Investigative Journalist, Barry R. Clausen
February 14, 2012
For the second time in the last six years the Department of Veterans Affairs (VA) is attempting to cut Post Traumatic Stress Disorder (PTSD) Veterans mental health services. In July of 2006 there were many negative stories written about the treatment of Veterans in Redding, California through the Redding VA outpatient clinic. There was a demonstration held on July 10th where almost 200 Veterans protested on the street in front of the Redding clinic. At that time there were many Veterans who chose not to protest for fear of retaliation by the VA who were worried about pending cuts to their mental health services.
At the demonstration there were also numerous uniformed VA Police protecting the clinic from Veterans; some in wheelchairs, some using walkers and some with dangerous canes. The VA undercover police attempted to mix among the demonstrators while taking photos of the protestors until they were caught and forced to retreat to the clinic by the overwhelming pressure of disabled Veterans.
Henry Iasiello, Vietnam Veterans of America, CA State Counsel Northern CA District PTSD Committee Chair referenced VA Practitioner Dr. Greg Nelson in a June 30, 2006 letter to then Redding Clinic Director Linda Nelson. Iasiello states, “ … I would like to reiterate that in my conversation with Dr. Greg Nelson about the reviews and cutbacks at the Redding Clinic he assured me that money was not the issue. His concern was that extended fee-basis [out of clinic care], especially as regards PTSD, did not serve the Veteran. That in fact, he believes, many also are just ‘scamming’ the system. It was, I admit, a little disheartening to hear him characterize the Clinic as practicing ‘frontier medicine’ and PTSD as an ‘overused’ diagnosis…”
In 2006 when I interviewed Dr. Nelson he told me, “If veterans want to see an outside practitioner they can pay for it themselves.” And when the VA decided to cut Veteran’s services many Veterans wrote letters to the VA condemning Dr. Nelson for his statements to them when he told them, “there is no such thing as PTSD.”
On June 16, 2006 Congressman Wally Herger wrote a letter to Jim Nickelson, then the Secretary of Veterans Affairs, in support of area Veterans in response to the VA’s attempt to cut mental health services at that time. In that letter Herger stated, “Several veterans in my district have informed me that the Department of Veterans’ Affairs clinic in Redding, California has recently added staff to provide psychological treatment and counseling for veterans with Post Traumatic Stress Disorder (PTSD). They have expressed several concerns….
“I understand that the VA policy is generally to provide services by VA staff when possible, and to pay private providers on a fee basis only when the VA does not have sufficient, or sufficient specialized, staff. While I understand the underlying rational for this policy generally – to prevent unnecessary duplication of services – I am not convinced that it makes sense to treat counseling and psychological services the same way as other medical service. The relationship between patient and counselor is a very personal and sensitive one, and it is very difficult for a veteran with PTSD who has been treated by one counselor for many years to switch suddenly to an entirely new counselor.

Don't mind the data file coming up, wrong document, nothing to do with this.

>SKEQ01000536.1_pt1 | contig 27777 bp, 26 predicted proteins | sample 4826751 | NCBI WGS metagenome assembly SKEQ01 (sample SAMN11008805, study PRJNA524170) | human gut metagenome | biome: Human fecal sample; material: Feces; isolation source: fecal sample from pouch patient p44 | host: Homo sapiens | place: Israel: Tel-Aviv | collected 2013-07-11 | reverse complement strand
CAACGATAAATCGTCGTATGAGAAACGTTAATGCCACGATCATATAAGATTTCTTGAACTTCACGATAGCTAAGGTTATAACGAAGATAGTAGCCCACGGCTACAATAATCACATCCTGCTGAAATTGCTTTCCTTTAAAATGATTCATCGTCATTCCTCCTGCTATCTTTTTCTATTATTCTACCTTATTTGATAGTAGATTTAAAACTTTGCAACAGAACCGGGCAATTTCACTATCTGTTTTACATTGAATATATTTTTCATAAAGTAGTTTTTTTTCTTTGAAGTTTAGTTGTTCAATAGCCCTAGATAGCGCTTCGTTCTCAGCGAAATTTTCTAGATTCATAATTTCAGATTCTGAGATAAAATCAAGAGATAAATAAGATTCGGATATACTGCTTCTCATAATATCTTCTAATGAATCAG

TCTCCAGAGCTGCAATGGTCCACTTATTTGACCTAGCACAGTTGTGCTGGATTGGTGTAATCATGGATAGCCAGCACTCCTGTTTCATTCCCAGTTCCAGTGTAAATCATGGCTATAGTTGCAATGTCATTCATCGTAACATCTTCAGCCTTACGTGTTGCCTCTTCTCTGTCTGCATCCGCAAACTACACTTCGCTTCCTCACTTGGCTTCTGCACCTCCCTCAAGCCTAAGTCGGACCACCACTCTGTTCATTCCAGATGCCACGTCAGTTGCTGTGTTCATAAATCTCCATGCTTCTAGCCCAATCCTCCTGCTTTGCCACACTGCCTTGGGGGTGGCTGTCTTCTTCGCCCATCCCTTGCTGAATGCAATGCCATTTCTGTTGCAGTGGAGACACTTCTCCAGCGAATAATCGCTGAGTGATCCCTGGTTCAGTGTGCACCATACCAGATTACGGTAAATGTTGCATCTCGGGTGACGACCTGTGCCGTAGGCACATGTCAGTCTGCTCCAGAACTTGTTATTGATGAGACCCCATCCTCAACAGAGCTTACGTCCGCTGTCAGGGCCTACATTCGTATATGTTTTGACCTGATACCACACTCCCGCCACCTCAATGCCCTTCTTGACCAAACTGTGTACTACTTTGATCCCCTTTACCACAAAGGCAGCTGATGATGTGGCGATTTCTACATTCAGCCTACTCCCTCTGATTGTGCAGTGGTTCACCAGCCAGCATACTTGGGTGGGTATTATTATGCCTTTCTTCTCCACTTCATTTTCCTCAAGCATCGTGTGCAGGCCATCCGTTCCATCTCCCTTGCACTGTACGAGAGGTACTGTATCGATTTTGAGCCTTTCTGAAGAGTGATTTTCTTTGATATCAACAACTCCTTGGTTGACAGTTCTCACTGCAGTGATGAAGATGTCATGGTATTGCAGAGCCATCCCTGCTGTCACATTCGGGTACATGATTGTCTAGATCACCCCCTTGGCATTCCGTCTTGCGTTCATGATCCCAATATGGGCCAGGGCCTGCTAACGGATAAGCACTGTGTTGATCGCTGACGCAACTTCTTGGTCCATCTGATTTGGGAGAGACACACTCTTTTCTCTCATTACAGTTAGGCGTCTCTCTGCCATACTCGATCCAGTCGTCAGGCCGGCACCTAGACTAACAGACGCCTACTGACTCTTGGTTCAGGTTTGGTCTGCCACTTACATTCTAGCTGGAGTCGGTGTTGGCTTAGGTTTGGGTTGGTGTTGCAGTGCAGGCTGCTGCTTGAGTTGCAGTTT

“Therefore, while I agree that in many cases it makes sense for the VA not to pay for services from an outside provider if the same services can be provided by the VA itself, I would urge you to consider the needs of veterans who have a long history of being treated by a single counselor or psychologist. In my view, it seems reasonable for the VA to consider “grandfathering” this small number of veterans so they can continue to get treatment from their established counselors on a fee basis, while any new patients would be automatically referred to the VA staff.
“I would appreciate your review and consideration of the concerns that my constituents have raised, along with a response that outlines the Department’s views on the provision of counseling services and whether VA policy does or could be adjusted to provide for the implementation of a grandfather policy for veterans already being treated for PTSD.”
After all the negative press, the demonstration and the help from Congressman Herger the VA reconsidered. Now in 2012 there is a new frontal assault by the VA and the new offender in the exact same PTSD quandary is Dr. Brian O’Neil, of the VA in Mather California. O’Neil is Dr. Nelson’s superior and apparently this time Nelson is following O’Neil’s orders. When asking for an interview, O’Neil’s secretary Lynda Duncan denied contact with O’Neil indicating that O’Neil did not give interviews.
There are currently about 300 California Veterans once again facing the same challenges from the VA as they did in 2006. These military Veterans have been diagnosed by the VA as Service-Connected for PTSD for Combat, Non-Combat and Military Sexual Trauma (MST) incidents. Some are currently receiving denials of authorization for their ongoing and continued individual psychotherapeutic sessions. As one Veteran stated, “PTSD is not like a cold or the flu, it does not go away, it is with you for the rest of your life. I have had dreams about the carnage and blood for over 40 years.”